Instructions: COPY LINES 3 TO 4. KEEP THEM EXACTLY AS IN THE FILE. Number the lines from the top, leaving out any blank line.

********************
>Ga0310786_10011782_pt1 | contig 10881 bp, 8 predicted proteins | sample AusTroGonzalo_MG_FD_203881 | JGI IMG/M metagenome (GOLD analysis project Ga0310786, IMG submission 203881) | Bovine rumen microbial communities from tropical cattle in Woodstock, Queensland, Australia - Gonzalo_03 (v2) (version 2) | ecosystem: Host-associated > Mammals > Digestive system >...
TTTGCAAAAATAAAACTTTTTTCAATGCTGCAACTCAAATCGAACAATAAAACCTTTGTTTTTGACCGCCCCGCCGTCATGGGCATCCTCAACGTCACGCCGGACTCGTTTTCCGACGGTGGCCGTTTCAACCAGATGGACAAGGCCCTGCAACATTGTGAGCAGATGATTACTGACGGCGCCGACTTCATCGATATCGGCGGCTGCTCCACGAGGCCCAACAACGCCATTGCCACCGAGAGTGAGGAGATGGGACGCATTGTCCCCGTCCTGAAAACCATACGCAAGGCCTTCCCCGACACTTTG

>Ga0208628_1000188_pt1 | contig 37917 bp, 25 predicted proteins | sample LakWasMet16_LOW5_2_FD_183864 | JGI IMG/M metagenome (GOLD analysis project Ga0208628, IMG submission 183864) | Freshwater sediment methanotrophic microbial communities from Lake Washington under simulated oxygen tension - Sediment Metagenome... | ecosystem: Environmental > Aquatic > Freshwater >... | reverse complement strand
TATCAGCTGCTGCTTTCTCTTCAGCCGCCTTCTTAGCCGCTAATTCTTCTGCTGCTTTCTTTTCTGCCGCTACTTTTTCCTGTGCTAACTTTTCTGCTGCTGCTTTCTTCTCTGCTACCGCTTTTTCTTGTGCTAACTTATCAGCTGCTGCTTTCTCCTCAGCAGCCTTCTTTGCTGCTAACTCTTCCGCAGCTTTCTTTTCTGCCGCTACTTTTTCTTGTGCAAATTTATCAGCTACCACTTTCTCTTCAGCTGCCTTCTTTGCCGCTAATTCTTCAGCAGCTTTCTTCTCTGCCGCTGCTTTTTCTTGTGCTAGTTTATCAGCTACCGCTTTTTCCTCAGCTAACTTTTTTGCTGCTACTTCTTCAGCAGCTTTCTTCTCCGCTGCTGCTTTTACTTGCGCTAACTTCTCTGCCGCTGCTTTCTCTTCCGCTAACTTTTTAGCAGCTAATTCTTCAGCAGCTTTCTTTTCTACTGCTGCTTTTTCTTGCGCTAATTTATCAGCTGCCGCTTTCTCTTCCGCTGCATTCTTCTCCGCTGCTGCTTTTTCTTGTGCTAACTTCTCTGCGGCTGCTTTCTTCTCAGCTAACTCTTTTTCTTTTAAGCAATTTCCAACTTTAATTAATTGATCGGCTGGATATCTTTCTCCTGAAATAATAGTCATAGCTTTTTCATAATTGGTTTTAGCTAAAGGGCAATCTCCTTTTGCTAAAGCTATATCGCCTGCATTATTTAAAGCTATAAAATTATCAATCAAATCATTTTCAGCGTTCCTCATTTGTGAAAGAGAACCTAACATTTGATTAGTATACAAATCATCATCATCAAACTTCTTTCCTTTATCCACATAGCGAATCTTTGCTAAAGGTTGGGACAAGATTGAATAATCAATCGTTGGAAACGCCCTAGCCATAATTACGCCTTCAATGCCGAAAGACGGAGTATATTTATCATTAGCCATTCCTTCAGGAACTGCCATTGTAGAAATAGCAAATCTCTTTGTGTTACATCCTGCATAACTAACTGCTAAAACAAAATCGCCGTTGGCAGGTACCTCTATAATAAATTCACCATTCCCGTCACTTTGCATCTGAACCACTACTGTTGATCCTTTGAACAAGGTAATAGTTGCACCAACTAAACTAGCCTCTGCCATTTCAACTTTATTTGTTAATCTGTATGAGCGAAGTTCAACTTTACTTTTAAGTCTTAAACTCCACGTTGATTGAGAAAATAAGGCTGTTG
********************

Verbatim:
>Ga0208628_1000188_pt1 | contig 37917 bp, 25 predicted proteins | sample LakWasMet16_LOW5_2_FD_183864 | JGI IMG/M metagenome (GOLD analysis project Ga0208628, IMG submission 183864) | Freshwater sediment methanotrophic microbial communities from Lake Washington under simulated oxygen tension - Sediment Metagenome... | ecosystem: Environmental > Aquatic > Freshwater >... | reverse complement strand
TATCAGCTGCTGCTTTCTCTTCAGCCGCCTTCTTAGCCGCTAATTCTTCTGCTGCTTTCTTTTCTGCCGCTACTTTTTCCTGTGCTAACTTTTCTGCTGCTGCTTTCTTCTCTGCTACCGCTTTTTCTTGTGCTAACTTATCAGCTGCTGCTTTCTCCTCAGCAGCCTTCTTTGCTGCTAACTCTTCCGCAGCTTTCTTTTCTGCCGCTACTTTTTCTTGTGCAAATTTATCAGCTACCACTTTCTCTTCAGCTGCCTTCTTTGCCGCTAATTCTTCAGCAGCTTTCTTCTCTGCCGCTGCTTTTTCTTGTGCTAGTTTATCAGCTACCGCTTTTTCCTCAGCTAACTTTTTTGCTGCTACTTCTTCAGCAGCTTTCTTCTCCGCTGCTGCTTTTACTTGCGCTAACTTCTCTGCCGCTGCTTTCTCTTCCGCTAACTTTTTAGCAGCTAATTCTTCAGCAGCTTTCTTTTCTACTGCTGCTTTTTCTTGCGCTAATTTATCAGCTGCCGCTTTCTCTTCCGCTGCATTCTTCTCCGCTGCTGCTTTTTCTTGTGCTAACTTCTCTGCGGCTGCTTTCTTCTCAGCTAACTCTTTTTCTTTTAAGCAATTTCCAACTTTAATTAATTGATCGGCTGGATATCTTTCTCCTGAAATAATAGTCATAGCTTTTTCATAATTGGTTTTAGCTAAAGGGCAATCTCCTTTTGCTAAAGCTATATCGCCTGCATTATTTAAAGCTATAAAATTATCAATCAAATCATTTTCAGCGTTCCTCATTTGTGAAAGAGAACCTAACATTTGATTAGTATACAAATCATCATCATCAAACTTCTTTCCTTTATCCACATAGCGAATCTTTGCTAAAGGTTGGGACAAGATTGAATAATCAATCGTTGGAAACGCCCTAGCCATAATTACGCCTTCAATGCCGAAAGACGGAGTATATTTATCATTAGCCATTCCTTCAGGAACTGCCATTGTAGAAATAGCAAATCTCTTTGTGTTACATCCTGCATAACTAACTGCTAAAACAAAATCGCCGTTGGCAGGTACCTCTATAATAAATTCACCATTCCCGTCACTTTGCATCTGAACCACTACTGTTGATCCTTTGAACAAGGTAATAGTTGCACCAACTAAACTAGCCTCTGCCATTTCAACTTTATTTGTTAATCTGTATGAGCGAAGTTCAACTTTACTTTTAAGTCTTAAACTCCACGTTGATTGAGAAAATAAGGCTGTTG